What we know about women’s empowerment and DV is also different across countries. When it comes to the effect of employment, findings from developed countries are generally consistent with bargaining theory explanations while what is found in the developing world is more mixed. This is also the case for studies on unilateral divorce laws – while a negative effect on IPV has been documented in the United States, a positive effect of these laws is found in Mexico.
Assessing the literature on the income effect leads to a somewhat ambiguous verdict too. Although generally, most studies confirm that overall violence declines with women’s income, there is often heterogeneity in the effect. It has for instance been found that the sign of the income effect from cash transfers on DV changes from negative to positive as the size of the transfer increases.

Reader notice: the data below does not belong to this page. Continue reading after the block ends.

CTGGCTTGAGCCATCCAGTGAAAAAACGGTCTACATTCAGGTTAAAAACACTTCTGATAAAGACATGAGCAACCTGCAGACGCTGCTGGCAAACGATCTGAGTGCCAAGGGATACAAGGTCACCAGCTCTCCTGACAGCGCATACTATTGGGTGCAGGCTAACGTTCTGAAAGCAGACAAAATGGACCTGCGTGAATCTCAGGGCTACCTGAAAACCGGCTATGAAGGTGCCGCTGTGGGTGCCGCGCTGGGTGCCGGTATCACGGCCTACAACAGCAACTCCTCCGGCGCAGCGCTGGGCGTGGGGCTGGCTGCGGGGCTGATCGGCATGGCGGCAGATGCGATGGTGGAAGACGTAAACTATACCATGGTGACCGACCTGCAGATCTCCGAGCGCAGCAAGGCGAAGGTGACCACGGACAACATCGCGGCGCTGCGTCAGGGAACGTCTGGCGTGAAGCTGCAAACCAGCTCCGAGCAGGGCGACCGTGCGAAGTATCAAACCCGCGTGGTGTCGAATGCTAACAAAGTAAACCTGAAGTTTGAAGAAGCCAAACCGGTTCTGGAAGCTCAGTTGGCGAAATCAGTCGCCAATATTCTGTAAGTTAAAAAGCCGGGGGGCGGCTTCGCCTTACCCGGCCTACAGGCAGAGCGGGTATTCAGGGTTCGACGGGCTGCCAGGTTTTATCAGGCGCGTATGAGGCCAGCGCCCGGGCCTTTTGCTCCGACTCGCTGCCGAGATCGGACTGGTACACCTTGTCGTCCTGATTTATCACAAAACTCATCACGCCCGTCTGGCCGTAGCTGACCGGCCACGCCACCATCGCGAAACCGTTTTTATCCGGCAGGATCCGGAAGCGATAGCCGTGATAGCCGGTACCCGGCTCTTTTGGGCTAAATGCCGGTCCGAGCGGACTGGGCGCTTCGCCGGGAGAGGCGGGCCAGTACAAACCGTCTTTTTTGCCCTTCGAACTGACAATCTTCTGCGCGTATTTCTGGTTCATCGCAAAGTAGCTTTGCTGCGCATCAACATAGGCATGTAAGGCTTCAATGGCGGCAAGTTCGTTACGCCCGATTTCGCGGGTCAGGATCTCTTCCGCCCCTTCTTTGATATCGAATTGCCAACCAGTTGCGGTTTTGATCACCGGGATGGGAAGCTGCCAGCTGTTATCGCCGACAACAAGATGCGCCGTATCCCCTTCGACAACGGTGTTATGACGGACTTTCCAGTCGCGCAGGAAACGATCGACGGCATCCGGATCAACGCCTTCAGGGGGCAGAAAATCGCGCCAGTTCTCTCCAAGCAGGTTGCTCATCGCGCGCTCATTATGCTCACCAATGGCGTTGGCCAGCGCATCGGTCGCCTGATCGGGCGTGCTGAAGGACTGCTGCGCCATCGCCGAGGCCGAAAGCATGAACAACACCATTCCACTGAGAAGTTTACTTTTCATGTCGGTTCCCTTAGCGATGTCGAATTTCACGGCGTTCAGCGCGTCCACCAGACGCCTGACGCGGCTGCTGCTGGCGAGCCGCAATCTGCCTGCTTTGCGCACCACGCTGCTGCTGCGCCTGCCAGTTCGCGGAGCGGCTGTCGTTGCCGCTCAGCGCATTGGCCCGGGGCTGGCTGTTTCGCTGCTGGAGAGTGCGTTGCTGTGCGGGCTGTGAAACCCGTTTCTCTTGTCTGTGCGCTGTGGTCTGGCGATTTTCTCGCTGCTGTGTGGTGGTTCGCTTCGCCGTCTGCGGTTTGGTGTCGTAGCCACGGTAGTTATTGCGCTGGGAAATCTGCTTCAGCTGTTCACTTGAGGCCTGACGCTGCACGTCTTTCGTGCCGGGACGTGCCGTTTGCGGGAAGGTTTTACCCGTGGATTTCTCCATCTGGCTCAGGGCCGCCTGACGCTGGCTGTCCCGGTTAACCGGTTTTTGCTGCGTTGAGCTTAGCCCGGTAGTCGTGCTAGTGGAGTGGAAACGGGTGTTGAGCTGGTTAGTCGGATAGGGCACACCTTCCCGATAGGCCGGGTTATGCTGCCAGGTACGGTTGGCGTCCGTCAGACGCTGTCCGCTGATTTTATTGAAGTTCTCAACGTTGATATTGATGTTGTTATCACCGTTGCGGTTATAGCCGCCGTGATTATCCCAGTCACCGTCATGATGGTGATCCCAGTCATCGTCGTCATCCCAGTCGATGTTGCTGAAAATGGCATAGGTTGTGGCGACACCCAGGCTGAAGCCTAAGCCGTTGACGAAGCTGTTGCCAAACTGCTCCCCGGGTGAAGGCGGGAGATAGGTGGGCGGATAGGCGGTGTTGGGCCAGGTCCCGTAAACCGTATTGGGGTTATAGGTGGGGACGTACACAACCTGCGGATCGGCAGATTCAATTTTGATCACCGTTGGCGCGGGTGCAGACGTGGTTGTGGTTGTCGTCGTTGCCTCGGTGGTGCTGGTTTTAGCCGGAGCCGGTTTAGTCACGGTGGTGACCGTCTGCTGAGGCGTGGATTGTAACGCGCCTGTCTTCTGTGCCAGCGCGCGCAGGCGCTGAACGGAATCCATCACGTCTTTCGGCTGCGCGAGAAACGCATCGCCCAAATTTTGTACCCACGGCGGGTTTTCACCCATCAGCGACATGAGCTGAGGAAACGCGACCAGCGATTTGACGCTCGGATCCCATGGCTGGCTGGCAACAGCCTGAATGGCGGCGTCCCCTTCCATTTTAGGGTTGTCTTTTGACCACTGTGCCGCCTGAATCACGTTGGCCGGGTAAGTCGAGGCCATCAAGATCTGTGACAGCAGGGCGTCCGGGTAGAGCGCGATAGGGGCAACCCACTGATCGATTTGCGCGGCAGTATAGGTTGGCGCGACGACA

Finally, Erten provided some important policy considerations. There is evidently a widespread backlash problem that can arise after a policy intervention of the types discussed above. Policymakers need to think more about monitoring and protecting victims from more violence when implementing such a policy. Further research assessing post-intervention is also needed to identify interventions that are the most effective in minimizing domestic violence. In particular, a change in broad social norms around gender roles should be a desirable outcome, to the effect that a new, improved status of women in society and in the household becomes more culturally acceptable and needs not lead to backlash. In the case of expressive violence (that is not a rational, calculated response but rather a compulsion in the heat of the moment), mental health interventions should also be considered.